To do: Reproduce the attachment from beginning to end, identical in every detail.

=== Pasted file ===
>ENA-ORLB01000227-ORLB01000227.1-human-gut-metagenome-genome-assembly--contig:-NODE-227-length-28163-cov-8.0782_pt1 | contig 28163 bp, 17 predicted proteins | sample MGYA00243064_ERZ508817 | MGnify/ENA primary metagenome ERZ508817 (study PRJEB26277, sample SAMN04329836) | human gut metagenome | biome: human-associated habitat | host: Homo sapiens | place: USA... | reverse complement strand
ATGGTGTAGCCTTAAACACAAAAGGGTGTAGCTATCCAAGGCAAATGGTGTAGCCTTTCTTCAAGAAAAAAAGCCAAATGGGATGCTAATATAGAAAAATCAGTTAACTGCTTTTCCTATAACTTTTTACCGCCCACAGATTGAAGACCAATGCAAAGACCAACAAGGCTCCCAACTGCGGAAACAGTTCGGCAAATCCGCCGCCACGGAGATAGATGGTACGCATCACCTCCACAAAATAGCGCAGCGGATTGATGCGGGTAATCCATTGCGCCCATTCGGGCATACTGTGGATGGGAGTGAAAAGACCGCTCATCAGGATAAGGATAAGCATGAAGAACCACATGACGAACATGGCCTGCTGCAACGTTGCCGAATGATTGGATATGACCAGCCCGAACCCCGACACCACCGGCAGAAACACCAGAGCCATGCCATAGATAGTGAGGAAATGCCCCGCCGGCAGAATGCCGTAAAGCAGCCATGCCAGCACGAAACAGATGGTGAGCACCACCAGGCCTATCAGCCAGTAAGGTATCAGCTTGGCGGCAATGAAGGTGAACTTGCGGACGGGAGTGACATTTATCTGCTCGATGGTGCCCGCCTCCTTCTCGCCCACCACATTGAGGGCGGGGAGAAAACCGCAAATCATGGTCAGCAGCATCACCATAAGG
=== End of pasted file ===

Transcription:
>ENA-ORLB01000227-ORLB01000227.1-human-gut-metagenome-genome-assembly--contig:-NODE-227-length-28163-cov-8.0782_pt1 | contig 28163 bp, 17 predicted proteins | sample MGYA00243064_ERZ508817 | MGnify/ENA primary metagenome ERZ508817 (study PRJEB26277, sample SAMN04329836) | human gut metagenome | biome: human-associated habitat | host: Homo sapiens | place: USA... | reverse complement strand
ATGGTGTAGCCTTAAACACAAAAGGGTGTAGCTATCCAAGGCAAATGGTGTAGCCTTTCTTCAAGAAAAAAAGCCAAATGGGATGCTAATATAGAAAAATCAGTTAACTGCTTTTCCTATAACTTTTTACCGCCCACAGATTGAAGACCAATGCAAAGACCAACAAGGCTCCCAACTGCGGAAACAGTTCGGCAAATCCGCCGCCACGGAGATAGATGGTACGCATCACCTCCACAAAATAGCGCAGCGGATTGATGCGGGTAATCCATTGCGCCCATTCGGGCATACTGTGGATGGGAGTGAAAAGACCGCTCATCAGGATAAGGATAAGCATGAAGAACCACATGACGAACATGGCCTGCTGCAACGTTGCCGAATGATTGGATATGACCAGCCCGAACCCCGACACCACCGGCAGAAACACCAGAGCCATGCCATAGATAGTGAGGAAATGCCCCGCCGGCAGAATGCCGTAAAGCAGCCATGCCAGCACGAAACAGATGGTGAGCACCACCAGGCCTATCAGCCAGTAAGGTATCAGCTTGGCGGCAATGAAGGTGAACTTGCGGACGGGAGTGACATTTATCTGCTCGATGGTGCCCGCCTCCTTCTCGCCCACCACATTGAGGGCGGGGAGAAAACCGCAAATCATGGTCAGCAGCATCACCATAAGG